2. I think IdeaScale is a good product except I wholeheartedly disagree with their current policy to charge $2,999 for a "enable government version" or an alternately conforming website in order for an entity to obtain an accessible 508 version. This constitutes a "surcharge" under the ADA. The ADA states, "A Title II or Title III entity may not impose a surcharge on a particular individual with a disability or any group of individuals with disabilities to cover the costs of measures, such as the provision of auxiliary aids, barrier removal, alternatives to barrier removal, and reasonable modifications in policies, practices, or procedures, that are required to provide that individual or group with the nondiscriminatory treatment." On their site, an entity has choices from free, $15 per month,$99 per month or $208 per month, but to get the accessible version, it if $2,999 per year ($249 per month). I've talked with IdeaScale about this and have made my point with them, but I think it is so ironic, that IdeaScale is being used to ask about Section 508 compliance when, in my opinion, it is breaking the law by in essence applying a "surcharge" for accessibility.

    2 years ago
    1 Agreed
    0 Disagreed
    1. I see their 508 page: http://support.ideascale.com/kb/government/section-508-compliance. But I don't see any connection to price. Can you please post a link?

      2 years ago
      0 Agreed
      0 Disagreed
      1. Jim, the price isn't on the website. I had to call to find out the cost.

        2 years ago
        0 Agreed
        0 Disagreed
    2. Moderator

      This is the government accessible version. The application passed accessibility testing. During further testing with people with disabilities, a number of usability issues were identified and we worked with the vendor to resolve. I've forwarded the issues identified by our community to the vendor.

      2 years ago
      0 Agreed
      0 Disagreed
    3. I know it is the government accessible version. My point is that you have to pay a surcharge to get it. If I only want to use the $15 a month version to survey my disabilitiy groups, I couldn't do it. I'd have to purchase the "government accessible version." That amounts to an alternate conforming site and a "surcharge" under the ADA. I should be able to purchase whatever I need and it be accessible.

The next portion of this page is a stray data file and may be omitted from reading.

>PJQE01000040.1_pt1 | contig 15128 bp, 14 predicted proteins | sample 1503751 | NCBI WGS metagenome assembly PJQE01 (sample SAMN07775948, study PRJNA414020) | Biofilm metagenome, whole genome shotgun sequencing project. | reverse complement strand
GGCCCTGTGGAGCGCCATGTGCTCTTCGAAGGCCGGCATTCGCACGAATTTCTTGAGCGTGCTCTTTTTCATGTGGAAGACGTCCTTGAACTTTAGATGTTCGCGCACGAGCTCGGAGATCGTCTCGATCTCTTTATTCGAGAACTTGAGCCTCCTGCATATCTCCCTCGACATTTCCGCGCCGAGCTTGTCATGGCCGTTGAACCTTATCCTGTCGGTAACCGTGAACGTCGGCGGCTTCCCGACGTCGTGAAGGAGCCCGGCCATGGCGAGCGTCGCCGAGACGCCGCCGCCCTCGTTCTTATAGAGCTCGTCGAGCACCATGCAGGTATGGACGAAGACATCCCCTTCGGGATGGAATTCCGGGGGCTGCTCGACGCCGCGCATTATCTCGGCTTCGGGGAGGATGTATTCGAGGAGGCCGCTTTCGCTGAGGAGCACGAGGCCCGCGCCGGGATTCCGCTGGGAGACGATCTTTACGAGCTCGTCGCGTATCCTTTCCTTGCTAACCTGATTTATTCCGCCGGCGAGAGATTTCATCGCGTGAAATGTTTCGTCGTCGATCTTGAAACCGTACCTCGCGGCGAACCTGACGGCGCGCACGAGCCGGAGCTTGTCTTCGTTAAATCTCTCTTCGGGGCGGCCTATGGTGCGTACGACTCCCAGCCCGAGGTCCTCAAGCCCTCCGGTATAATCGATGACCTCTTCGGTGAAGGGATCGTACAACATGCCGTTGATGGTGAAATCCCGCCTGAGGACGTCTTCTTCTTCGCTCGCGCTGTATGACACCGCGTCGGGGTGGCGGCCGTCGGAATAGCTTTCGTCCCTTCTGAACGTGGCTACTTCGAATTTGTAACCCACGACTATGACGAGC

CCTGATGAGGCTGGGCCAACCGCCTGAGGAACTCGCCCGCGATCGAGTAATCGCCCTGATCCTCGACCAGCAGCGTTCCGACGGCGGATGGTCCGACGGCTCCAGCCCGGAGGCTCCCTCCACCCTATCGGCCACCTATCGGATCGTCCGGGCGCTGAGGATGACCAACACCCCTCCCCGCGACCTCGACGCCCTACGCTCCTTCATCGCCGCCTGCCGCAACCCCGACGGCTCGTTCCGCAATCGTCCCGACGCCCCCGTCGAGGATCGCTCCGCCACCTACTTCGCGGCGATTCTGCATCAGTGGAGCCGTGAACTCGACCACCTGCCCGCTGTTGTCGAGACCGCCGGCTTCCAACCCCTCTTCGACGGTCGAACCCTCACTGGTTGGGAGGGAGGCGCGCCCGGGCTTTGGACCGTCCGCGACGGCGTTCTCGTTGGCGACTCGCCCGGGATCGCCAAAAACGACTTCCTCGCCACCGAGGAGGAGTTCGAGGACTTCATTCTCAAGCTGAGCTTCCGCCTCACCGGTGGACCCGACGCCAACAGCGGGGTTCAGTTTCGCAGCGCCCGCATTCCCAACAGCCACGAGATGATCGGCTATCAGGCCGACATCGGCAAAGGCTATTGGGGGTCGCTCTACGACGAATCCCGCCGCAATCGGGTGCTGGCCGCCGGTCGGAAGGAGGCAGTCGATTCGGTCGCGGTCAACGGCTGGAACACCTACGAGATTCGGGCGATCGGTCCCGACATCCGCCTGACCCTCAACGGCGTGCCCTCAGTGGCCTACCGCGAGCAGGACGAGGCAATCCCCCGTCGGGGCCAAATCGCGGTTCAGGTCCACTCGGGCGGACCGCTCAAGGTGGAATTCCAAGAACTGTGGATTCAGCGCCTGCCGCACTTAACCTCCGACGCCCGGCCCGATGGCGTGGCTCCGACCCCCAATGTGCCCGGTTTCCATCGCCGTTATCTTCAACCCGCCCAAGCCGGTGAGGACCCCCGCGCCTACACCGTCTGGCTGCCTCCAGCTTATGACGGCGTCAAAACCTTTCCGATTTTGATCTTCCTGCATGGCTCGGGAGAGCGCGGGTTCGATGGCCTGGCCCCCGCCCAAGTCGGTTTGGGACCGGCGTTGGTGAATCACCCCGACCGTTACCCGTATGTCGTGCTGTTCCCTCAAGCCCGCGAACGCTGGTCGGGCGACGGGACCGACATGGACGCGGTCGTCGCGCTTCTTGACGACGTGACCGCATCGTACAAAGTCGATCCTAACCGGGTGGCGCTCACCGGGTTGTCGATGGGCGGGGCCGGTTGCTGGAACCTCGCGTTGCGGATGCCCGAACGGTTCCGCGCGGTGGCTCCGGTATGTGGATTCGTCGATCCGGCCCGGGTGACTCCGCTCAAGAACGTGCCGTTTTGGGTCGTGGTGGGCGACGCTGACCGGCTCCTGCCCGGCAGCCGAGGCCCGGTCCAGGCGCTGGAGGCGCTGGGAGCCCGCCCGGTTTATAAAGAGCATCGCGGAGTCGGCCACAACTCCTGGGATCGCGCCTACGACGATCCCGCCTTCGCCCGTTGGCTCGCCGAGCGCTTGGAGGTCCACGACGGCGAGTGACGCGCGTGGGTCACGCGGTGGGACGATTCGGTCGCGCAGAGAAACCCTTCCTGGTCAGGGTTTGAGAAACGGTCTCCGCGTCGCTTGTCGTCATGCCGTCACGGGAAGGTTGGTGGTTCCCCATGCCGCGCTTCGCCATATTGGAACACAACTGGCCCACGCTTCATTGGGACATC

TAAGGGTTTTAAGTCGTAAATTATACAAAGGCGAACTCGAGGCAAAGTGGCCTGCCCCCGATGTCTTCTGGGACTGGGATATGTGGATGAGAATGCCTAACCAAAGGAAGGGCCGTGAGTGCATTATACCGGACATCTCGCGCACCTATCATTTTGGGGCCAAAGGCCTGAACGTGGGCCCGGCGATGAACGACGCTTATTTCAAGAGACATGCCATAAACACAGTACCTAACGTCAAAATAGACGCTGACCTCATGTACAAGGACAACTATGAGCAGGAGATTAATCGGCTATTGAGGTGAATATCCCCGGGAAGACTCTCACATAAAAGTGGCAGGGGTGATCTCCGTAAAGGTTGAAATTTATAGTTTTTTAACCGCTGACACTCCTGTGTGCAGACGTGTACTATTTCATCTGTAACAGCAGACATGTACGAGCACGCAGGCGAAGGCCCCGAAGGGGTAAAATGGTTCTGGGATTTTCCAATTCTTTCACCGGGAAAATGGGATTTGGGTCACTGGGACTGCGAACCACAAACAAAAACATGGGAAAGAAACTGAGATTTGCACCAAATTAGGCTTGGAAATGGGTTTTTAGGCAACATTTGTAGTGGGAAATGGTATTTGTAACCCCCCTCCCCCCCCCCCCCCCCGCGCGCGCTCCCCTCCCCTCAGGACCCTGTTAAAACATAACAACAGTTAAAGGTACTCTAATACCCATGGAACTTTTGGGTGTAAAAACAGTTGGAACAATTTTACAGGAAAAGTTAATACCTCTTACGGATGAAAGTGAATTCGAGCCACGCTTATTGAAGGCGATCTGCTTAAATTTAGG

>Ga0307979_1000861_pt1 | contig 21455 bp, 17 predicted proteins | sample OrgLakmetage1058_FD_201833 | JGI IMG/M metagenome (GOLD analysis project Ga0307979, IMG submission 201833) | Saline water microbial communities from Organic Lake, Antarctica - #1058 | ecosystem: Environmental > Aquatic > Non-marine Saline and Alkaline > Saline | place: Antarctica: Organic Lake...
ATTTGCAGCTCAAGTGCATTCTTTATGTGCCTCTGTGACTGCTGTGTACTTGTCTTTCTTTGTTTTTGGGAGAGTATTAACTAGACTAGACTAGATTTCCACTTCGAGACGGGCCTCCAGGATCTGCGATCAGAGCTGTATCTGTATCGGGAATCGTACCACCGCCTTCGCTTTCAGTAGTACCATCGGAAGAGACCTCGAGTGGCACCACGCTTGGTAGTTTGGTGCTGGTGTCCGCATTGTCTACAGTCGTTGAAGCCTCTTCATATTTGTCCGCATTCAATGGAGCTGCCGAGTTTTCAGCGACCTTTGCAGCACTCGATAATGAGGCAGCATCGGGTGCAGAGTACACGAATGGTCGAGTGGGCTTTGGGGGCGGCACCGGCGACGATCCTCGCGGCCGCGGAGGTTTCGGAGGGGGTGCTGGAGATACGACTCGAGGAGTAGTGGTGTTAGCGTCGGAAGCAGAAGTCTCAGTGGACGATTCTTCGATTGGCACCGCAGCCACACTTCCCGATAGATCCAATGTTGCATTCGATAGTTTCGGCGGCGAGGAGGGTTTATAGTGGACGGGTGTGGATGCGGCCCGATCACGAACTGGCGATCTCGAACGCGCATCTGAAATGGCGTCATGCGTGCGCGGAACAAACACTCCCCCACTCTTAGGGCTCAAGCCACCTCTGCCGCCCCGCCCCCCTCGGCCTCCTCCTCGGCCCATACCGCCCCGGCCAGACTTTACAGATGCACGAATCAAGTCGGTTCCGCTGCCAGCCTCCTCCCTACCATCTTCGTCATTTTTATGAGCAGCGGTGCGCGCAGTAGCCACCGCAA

2 years ago
      1 Agreed
      0 Disagreed
    4. The annual version at $999 allows the ability to enable the "508 compliance" features, whatever those features may and may not include.

      2 years ago
      0 Agreed
      0 Disagreed
  3. Moderator

    We are working with the vendor to remedy the voting issue.

    2 years ago
    0 Agreed
    0 Disagreed
  4. Moderator

    I just agreed at 5:35 P.M. EST. I'll check tomorrow on the vote status.

    2 years ago
    0 Agreed
    0 Disagreed
  5. bradsaul Merged

    First, it is unbelievable to me that this site isn't accessible for peope with disabilites. Just typing in the two words to open an account required assistance. If its comments about online accesibility that are being requested why not ask me to get out of my wheelchair and walk? Moreover, Section 508 only applies for people who have screen readers in their computers. That's like saying, "bring your own ramp and you can get into my restaurant." not all of the 9.5 million people who are blind or visually impaired have screen readers in their computers. Moreover, there are 19M people who are mobility impaired, can't use a keyboard or otherwise, require assistance that would necessitate voice to text interaction. All 28.5M people with disabilities should have equal access to the Internet. It is because of mis cues like those on this site, that not only is the playing field not even, well intended efforts often go awry. Am I know the only one who is disabled that notices these things? I suppose there may be others, but good luck to them, if there are trying to enter a comment.